'State of Tobacco Control' Report - Illinois Grades Improved, But State Must Move Forward on E-Cigarette, Flavored Tobacco Restrictions to Prioritize Public Health
Illinois earns ‘F’ Grades in Tobacco Prevention and Control Funding, Access to Cessation Services
(January 29, 2020) - CHICAGO
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Today, the American Lung Association released the 18th annual “State of Tobacco Control” report, which finds that in 2019 Illinois had mixed progress on its efforts to reduce and prevent tobacco use, including e-cigarettes. The Lung Association finds opportunities in 2020 for Illinois officials to take action by increasing restrictions on e-cigarettes, increasing the funding for tobacco prevention and control program services, and ending sales of all flavored tobacco products in order to support public health and save lives in 2020.
This year’s “State of Tobacco Control” calls for proven tobacco control policies in light of the fact that the country’s youth vaping epidemic worsened in 2019. The need for Illinois to take action to protect youth from all tobacco products, including e-cigarettes, is more urgent than ever, with the youth vaping epidemic continuing its alarming rise to 27.5%. This is a staggering 135% increase in high school e-cigarette use in just the past two years, and close to three million more kids started vaping in that time period, setting them up for a lifetime of addiction.
“In Illinois, our smoking rate remains at 15.5%. Sadly, with the youth vaping epidemic still rising, we may have squandered an opportunity to make the current generation of kids the first tobacco-free generation. Tobacco use is a serious addiction and Illinois needs to implement the proven measures to prevent and reduce tobacco use outlined in ‘State of Tobacco Control,’” said Kristen Young, executive director for the Lung Association.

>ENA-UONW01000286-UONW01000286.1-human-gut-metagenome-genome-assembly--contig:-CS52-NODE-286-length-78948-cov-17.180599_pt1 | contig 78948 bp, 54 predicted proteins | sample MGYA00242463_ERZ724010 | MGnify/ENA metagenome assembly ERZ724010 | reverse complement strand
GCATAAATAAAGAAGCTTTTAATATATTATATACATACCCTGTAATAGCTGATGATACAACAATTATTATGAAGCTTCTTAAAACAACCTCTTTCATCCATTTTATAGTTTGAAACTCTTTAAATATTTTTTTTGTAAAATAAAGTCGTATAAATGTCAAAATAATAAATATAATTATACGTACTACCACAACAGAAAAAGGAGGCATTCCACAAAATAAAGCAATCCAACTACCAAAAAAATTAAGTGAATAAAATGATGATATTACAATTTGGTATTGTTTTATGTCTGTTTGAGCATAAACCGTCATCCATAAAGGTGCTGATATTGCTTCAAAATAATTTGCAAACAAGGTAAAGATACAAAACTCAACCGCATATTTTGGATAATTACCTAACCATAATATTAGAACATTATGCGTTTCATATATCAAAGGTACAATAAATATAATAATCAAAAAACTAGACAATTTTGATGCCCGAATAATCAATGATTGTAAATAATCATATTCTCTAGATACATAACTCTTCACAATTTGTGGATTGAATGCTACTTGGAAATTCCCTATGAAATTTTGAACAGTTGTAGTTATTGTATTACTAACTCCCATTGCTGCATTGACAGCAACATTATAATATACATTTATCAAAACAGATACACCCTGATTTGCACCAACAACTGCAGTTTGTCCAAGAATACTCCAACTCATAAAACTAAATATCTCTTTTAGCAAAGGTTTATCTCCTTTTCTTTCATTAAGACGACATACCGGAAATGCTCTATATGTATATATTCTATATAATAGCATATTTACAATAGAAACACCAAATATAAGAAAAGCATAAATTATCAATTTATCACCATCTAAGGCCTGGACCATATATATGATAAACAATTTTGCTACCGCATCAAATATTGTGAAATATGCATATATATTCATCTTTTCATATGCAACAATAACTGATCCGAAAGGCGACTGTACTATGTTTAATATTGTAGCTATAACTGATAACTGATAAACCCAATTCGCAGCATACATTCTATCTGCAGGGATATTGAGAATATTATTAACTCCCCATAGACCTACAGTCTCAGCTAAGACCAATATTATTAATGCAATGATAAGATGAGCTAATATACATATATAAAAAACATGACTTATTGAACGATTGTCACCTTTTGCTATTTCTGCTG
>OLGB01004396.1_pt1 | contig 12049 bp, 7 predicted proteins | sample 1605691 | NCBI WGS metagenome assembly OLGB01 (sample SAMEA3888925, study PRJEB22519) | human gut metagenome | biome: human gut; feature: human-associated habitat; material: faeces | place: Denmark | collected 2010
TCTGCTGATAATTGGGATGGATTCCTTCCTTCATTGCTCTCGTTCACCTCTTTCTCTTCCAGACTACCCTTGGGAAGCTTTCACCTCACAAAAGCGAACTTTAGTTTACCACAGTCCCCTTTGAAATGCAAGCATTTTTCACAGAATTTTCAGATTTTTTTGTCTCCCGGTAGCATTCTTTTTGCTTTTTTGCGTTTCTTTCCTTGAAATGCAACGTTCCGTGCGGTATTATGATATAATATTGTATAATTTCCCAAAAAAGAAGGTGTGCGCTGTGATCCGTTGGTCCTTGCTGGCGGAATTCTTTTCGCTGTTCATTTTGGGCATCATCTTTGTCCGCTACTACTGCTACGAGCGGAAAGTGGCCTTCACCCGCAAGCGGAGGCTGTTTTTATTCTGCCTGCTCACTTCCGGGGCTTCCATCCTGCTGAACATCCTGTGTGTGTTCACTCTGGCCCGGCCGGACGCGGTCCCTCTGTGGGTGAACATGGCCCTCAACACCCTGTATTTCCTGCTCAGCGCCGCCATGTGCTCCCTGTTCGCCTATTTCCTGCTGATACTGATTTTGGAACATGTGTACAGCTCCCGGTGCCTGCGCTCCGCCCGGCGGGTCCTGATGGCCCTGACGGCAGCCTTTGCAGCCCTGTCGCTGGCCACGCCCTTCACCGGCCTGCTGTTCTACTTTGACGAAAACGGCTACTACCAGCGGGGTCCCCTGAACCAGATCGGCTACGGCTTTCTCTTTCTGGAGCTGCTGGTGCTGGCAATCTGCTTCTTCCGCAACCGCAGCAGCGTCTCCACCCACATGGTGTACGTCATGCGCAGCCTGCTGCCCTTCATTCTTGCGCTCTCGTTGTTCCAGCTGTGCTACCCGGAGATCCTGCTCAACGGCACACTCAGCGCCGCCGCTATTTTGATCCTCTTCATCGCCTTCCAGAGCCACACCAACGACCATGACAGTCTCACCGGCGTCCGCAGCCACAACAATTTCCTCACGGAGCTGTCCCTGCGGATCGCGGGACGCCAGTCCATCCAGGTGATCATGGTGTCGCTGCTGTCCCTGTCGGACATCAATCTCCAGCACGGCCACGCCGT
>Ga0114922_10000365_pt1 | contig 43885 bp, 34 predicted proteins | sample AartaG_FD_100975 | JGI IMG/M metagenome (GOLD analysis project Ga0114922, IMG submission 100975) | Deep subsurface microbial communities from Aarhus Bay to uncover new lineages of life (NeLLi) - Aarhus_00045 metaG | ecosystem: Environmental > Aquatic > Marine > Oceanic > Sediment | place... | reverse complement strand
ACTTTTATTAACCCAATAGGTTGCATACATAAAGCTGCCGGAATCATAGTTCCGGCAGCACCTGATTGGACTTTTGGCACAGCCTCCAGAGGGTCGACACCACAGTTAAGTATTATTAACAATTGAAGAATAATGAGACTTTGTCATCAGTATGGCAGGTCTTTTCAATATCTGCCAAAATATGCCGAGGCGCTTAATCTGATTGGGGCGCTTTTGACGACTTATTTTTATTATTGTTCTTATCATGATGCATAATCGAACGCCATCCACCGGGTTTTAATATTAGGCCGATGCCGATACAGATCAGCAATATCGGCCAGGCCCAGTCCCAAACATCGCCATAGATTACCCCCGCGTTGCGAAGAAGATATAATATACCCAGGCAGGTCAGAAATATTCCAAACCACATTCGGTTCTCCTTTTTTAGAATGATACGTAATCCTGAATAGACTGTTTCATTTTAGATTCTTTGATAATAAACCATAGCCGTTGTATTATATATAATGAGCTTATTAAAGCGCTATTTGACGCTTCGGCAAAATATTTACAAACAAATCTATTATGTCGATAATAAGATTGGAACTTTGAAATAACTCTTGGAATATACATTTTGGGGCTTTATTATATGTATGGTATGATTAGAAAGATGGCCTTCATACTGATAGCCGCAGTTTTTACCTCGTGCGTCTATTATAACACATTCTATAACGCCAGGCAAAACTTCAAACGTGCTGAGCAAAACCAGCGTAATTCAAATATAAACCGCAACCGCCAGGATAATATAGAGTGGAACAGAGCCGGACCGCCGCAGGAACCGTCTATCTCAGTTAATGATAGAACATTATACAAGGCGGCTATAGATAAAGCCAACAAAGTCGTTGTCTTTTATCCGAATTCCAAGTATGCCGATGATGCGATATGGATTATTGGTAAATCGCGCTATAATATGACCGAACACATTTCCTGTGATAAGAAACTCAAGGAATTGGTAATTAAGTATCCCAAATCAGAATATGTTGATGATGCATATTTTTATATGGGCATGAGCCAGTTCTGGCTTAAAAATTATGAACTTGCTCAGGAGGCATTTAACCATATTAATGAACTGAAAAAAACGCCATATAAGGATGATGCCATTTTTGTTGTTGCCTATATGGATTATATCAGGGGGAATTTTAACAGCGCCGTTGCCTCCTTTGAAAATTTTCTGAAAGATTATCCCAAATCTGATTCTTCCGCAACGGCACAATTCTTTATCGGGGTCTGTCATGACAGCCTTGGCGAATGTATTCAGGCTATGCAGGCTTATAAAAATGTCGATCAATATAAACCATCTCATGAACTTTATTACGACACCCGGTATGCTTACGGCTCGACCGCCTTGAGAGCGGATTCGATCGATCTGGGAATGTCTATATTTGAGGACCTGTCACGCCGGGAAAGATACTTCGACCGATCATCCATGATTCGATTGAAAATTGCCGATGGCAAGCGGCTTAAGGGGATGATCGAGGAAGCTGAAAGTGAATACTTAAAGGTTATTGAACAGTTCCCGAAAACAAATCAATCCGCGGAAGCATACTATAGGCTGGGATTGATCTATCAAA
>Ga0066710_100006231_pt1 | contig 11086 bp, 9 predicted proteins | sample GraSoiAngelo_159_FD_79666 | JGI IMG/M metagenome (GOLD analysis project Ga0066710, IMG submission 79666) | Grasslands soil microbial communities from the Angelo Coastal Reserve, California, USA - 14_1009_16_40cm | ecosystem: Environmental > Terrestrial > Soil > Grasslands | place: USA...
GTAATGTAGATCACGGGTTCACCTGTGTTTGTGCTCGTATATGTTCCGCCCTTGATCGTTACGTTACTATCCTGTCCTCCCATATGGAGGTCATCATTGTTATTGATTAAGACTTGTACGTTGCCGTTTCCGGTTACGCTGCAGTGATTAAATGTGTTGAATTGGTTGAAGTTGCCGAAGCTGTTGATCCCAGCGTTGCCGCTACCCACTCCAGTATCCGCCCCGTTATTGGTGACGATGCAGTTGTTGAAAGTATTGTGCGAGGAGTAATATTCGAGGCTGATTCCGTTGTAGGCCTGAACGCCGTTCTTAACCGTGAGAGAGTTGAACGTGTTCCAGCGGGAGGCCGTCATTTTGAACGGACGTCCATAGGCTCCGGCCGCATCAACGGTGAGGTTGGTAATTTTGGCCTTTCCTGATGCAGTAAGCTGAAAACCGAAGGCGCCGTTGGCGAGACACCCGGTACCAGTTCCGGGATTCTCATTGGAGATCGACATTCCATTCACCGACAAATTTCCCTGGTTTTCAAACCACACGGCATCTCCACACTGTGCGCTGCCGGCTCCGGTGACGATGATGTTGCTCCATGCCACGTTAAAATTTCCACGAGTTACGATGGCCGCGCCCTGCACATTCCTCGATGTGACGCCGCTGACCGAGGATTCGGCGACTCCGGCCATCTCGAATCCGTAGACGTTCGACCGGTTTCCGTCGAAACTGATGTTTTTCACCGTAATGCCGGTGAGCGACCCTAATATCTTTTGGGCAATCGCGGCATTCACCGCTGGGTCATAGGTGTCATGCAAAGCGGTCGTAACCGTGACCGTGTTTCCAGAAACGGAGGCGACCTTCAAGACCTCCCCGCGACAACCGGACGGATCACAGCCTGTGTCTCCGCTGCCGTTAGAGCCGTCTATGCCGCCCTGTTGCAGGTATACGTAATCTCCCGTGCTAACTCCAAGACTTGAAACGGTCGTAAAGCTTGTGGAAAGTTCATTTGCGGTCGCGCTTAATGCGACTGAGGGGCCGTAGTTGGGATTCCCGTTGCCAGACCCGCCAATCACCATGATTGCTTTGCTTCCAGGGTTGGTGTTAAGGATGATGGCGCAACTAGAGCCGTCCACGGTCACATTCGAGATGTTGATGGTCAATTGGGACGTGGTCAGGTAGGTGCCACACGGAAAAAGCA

The “State of Tobacco Control” report grades states and the federal government on policies proven to prevent and reduce tobacco use. The report finds that while Illinois has taken significant steps to reduce tobacco use, including passing Tobacco 21 and increasing tobacco taxes, elected officials should do more to ensure all Illinois residents benefit from reductions in tobacco use and exposure to secondhand smoke.
- Funding for State Tobacco Prevention Programs – Grade F
- Strength of Smokefree Workplace Laws - Grade A
- Level of State Tobacco Taxes - Grade C
- Coverage and Access to Services to Quit Tobacco - Grade F
- Minimum Age of Sale for Tobacco Products to 21 – Grade A
The Lung Association encourages Illinois to put in place all the public policies called for in “State of Tobacco Control.” This year’s report noted the need to focus on passing a law to include e-cigarettes in the Smoke Free Illinois Law and increasing funding for tobacco prevention and quit smoking programs.
The state of Illinois has a comprehensive smokefree law, however, it doesn’t currently include e-cigarettes. E-cigarette aerosol can pose a threat to our health. In fact, the Surgeon General warns e-cigarette emissions can contain harmful chemicals, including nicotine and volatile organic compounds. The Lung Association encourages state lawmakers to amend the Smoke Free Illinois law to include e-cigarettes.